I have been very quiet in the last weeks. Several reasons for it: laziness (always), slow and irregular Internet connection, lack of inspiration, but also because we've had to go away for a few weeks rather unexpectedly. After three weeks in the UK and in France (we loved it!), it felt so good to be “home” again.
Ben was in South Africa, which meant I had to travel on my own with the girls. Luckily he was able to meet me half way across... in Addis Ababa. So the first leg of the journey, a day flight from Harare to Addis via Lusaka was very
smooth chaotic. Neither Amandine nor Zélie slept and I became any air-plane passenger's worst flying nightmare: the mum who can't control her kids. A few tears were shed and I must confess some were mine too. By that point the air hostess had managed to calm Zélie down (a task in which I, the mum, had failed, only to reinforce the point in my fellow passenger's mind I'm sure). I have unlimited gratefulness to the passenger sitting right next to us, a very experienced Egyptian diplomat back from a high flying inter-African summit who, after having been kicked a 100 times by my darling daughters, alleviated a bit of my embarrassment by telling me that for sure, there is no way his grand-children would have behaved as well as my girls and that I was doing amazingly well. In Addis, Ben and I found each other straight away and I stopped feeling too sorry for myself.
Coming back was eventful too. In London, we were not allocated a bassinet for Zélie and were promised some extra seats instead only to find on board that this wasn't the case (if anyone has ever experienced keeping an exhausted wriggly Zélie on one's lap for 10 minutes, one might understand what kind of misfortune I am talking about). So Ben argued for 20 minutes with every single member of staff on the plane... and we eventually got what we needed.
In Addis, we battled again to get the buggy out, which we were promised was going to be available on arrival. So we waited and waited and eventually got it. By that point, Amandine was feeling rather unwell. We thought it was due to lack of sleep but then noticed a couple of spots on her little body and she definitely had a temperature. We looked for some airport medical assistance, and found a friendly nurse who examined her. She couldn't find any cause for the symptoms but was eager to offer an injection (of what? I have no idea). We thought the trauma of an injection would be worse that any relief she would get from it and opted out of the friendly offer. As Ben checked out flight details, he bumped into some worried passengers in transit over a middle aged Belgian guy who was obviously not feeling well but had some problems to communicate. Ben thought it would be helpful if I could speak to him in French. Unfortunately, I didn't get any further with my attempt to get any information from him (name, flight, etc.). We were told that the man had been sitting there for about two hours after collapsing, hurting his forehead and had missed his connection. It sounded too much like a stroke. An African lady who was trying to assist, a French speaker as well, encouraged us to do something about it because “at least, they will listen to you” i.e. because you are not African. So Ben went to get the well-meaning nurse again, who said she had seen the man already but had given up because he couldn't communicate! To which Ben responded that what that man needed was to be taken to hospital. By the time we boarded, the man had disappeared from the airport hall and I just hope he was able to receive appropriate medical care on time.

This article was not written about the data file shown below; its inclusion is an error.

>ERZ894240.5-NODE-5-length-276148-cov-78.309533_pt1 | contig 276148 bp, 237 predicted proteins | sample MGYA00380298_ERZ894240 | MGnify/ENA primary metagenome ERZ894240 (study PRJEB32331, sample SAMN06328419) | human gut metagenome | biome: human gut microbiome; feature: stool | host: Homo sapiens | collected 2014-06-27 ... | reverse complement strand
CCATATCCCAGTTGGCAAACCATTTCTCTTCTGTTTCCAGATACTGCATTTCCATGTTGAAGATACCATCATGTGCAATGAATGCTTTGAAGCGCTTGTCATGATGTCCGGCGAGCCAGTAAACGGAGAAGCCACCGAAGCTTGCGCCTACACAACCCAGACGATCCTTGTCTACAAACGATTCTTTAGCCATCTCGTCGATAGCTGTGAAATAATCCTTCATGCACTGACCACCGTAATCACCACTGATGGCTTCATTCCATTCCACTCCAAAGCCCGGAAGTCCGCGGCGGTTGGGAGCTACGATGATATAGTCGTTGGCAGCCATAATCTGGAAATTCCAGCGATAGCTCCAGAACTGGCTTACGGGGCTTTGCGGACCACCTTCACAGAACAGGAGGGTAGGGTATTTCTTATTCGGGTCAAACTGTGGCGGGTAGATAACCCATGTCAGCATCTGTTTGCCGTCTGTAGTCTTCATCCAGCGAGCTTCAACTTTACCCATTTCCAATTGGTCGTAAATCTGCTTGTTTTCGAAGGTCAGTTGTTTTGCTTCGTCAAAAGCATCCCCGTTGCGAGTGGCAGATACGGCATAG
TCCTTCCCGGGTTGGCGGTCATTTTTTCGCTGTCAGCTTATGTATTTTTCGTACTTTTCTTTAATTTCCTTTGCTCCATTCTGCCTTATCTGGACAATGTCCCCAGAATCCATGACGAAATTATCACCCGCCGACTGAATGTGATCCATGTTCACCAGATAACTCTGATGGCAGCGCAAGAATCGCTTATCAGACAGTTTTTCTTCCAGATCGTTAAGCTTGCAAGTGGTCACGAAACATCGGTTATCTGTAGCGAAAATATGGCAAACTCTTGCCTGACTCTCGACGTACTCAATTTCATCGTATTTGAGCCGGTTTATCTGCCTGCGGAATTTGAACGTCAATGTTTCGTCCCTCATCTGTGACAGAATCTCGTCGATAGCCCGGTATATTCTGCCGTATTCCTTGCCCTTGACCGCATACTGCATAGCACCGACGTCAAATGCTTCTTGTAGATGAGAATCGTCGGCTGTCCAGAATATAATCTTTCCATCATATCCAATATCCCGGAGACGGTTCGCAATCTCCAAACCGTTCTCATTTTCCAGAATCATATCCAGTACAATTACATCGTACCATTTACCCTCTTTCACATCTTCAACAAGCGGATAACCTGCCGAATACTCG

So we got to Harare airport and waited and waited and waited to get our passports stamped and collect our luggage but received a wonderful welcome from some of Tearfund Zimbabwe's members of staff, and found that one of the Tearfund vehicle had been clamped - it had not been parked perfectly straight (!). The Nicholson family got into the other car whilst we left Edward sorting this out. We got home at last, and were so pleased to be greeted by a smiley Pedzi. As it turned out, Amandine was having chicken pox (for the second time) and must have been the happiest of us all to arrive!
Anyway, we loved the whole experience so much that we decided to fly all the way back to Europe again (Ethiopian again) in three weeks time. And surprise surprise, I find it extremely hard to contain my excitement.